* NEVER remove cultural artifacts from their setting, even if they are as small as a carved stone on a beach or a piece of string or paper tied in a tree. These items may have considerable significance, and removing them may be considered theft or cultural destruction. Similarly, don't carve, write on, or otherwise mark landmarks, natural features or cultural articles. While such practices may be acceptable in some contexts in your own environment, they may shock and offend others in different parts of the world.
* TREAT the natural environment with respect and care. “Take only memories, leave only footprints," – it applies in the Pacific as much as anywhere. While picking plants, collecting beach stones, traveling off the beaten path, or collecting shells might seem like a great way to bring back a souvenir, it could be very harmful to the environment or to yourself. For example, fruits or berries that look similar to edible varieties could be very poisonous, or a vital and fragile food source for local wildlife. Coral, limestone cave and grotto formations, and certain plant life take decades or even centuries to grow, and even brushing them with your hand could undo years of growth. Read the literature at park interpretive centres, in pamphlets and travel books, and consult guides and local people before venturing out alone; better yet, make friends and invite them along with you – most people are happy and proud to show you their environment. Rules and warnings are there for a reason, and it's better for you and the environment to respect them.
* CARRY a card with the name of your accommodation and maybe a quick map of how to get there in case you get lost (if you don't read the language of the place you're in, write it in your own language, too!).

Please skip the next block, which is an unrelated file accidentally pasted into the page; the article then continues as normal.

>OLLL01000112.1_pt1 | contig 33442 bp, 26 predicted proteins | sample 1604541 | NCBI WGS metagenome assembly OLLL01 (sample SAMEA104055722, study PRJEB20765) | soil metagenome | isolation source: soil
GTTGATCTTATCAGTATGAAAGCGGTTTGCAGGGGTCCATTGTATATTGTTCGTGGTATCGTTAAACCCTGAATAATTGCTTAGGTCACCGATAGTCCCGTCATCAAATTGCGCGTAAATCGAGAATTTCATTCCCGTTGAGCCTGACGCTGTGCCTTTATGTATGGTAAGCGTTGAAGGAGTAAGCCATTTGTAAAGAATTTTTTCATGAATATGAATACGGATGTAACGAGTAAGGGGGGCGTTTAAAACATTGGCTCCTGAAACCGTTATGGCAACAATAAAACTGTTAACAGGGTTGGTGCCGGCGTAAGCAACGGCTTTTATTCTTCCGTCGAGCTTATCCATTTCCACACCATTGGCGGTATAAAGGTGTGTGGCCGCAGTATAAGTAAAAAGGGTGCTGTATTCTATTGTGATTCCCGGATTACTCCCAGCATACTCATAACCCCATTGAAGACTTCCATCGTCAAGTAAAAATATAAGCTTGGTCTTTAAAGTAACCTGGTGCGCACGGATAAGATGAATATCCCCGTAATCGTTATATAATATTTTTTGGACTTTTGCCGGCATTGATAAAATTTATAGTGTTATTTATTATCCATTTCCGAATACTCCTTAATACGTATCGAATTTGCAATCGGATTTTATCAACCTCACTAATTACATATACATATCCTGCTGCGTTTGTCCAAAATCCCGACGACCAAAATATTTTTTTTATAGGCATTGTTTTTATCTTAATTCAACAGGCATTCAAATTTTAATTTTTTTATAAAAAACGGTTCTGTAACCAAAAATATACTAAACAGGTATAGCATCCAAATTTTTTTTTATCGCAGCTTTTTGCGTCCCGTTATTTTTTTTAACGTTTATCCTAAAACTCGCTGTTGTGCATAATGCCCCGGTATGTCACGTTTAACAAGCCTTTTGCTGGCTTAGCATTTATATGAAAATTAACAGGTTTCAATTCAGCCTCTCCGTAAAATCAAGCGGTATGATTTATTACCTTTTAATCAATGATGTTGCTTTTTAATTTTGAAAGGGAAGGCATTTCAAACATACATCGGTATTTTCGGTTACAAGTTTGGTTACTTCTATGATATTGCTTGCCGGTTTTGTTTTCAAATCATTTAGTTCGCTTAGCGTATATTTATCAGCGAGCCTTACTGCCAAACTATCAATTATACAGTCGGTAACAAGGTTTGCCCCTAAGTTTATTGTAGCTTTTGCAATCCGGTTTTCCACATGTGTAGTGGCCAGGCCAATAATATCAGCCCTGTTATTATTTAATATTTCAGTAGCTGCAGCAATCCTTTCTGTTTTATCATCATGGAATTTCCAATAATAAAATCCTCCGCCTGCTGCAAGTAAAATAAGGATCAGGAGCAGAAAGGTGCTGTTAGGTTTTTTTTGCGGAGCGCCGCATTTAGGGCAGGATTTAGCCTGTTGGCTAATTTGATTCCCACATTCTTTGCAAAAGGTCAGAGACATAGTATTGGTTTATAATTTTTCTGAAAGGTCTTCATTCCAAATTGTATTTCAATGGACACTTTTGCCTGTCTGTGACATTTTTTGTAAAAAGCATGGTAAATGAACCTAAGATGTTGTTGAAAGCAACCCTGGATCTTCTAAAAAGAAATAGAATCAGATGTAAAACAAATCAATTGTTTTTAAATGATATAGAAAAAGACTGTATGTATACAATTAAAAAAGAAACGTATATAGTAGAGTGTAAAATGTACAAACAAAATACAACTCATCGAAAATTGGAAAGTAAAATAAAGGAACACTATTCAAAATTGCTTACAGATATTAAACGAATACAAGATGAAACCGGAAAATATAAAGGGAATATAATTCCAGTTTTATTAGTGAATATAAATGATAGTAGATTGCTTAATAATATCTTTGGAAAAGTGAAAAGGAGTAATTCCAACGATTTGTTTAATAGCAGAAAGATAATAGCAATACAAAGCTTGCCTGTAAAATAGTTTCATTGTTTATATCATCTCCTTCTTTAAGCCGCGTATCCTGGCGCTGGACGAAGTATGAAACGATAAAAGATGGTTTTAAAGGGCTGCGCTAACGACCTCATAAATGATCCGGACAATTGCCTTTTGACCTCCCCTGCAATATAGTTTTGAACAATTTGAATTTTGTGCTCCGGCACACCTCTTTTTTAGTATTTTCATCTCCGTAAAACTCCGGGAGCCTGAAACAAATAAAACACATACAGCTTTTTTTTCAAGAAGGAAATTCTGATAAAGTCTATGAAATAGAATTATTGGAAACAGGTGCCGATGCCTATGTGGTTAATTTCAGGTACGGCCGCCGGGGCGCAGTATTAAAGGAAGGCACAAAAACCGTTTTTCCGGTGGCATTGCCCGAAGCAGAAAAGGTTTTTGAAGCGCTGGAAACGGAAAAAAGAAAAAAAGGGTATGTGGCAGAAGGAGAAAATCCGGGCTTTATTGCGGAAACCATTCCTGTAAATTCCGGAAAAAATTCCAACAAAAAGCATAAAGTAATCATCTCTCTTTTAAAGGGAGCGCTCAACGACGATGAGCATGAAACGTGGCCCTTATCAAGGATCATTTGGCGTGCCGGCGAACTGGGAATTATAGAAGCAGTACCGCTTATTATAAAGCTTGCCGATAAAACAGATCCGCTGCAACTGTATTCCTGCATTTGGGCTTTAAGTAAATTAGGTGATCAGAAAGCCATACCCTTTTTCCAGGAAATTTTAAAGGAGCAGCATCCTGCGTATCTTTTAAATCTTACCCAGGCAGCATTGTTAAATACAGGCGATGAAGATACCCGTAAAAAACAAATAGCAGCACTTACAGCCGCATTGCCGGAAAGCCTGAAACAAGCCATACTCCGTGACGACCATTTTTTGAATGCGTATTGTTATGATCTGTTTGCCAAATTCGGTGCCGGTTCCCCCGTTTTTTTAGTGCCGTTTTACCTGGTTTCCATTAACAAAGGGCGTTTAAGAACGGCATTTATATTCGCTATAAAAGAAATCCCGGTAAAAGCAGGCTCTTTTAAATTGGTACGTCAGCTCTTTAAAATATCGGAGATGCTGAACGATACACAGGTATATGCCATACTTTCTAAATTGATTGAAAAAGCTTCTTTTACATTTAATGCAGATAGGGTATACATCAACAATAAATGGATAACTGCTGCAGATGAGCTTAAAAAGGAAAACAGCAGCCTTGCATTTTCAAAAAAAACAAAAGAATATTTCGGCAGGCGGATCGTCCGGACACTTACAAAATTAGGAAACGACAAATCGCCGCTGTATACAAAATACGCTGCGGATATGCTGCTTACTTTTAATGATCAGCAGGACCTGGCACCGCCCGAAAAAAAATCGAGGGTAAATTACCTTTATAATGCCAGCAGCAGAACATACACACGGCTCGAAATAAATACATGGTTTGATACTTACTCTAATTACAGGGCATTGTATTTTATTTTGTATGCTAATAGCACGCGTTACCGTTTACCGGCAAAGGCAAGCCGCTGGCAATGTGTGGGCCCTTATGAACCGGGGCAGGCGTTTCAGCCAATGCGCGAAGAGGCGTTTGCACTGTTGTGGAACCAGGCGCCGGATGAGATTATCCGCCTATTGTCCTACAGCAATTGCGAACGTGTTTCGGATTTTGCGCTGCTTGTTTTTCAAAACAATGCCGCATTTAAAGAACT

* GET ACQUAINTED with what services exist for tourists, like tourism information booths, translators, guides, and other services. Know where your country's embassy or consulate is in case you get into any kind of trouble.
* ALWAYS KNOW where your passport, travel insurance, or any other important documents are. In some countries it’s best to carry these documents on you in a safe place at all times; ask your travel agent ahead of time to figure out what is the best way to deal with your travel papers.
* ACT the way you would like visitors to your country to act!
There are many situations where cultural differences and language barriers may make you uncomfortable or confused. If you act respectfully, are ready to learn when someone points out that you've acted inappropriately, and are careful not to take or damage anything around you, people will often forgive your transgressions. But remember that being an "ignorant tourist" is not a license to do anything you’d like; nor is it a good way to immerse yourself in another culture. Get informed! And be ready to laugh at yourself a little; soon, people will be laughing with you, and you may find that you've made a friend you never expected to make.
For more information on responsible tourism, visit the following sites:
* The Centre for Environmentally Responsible Tourism
* Avalon Travel Publishing – Moon Handbooks travel guides
* Nacula Tikina Tourism Association
* Wayalailai Eco Haven Resort
* Indigenous Tourism Rights International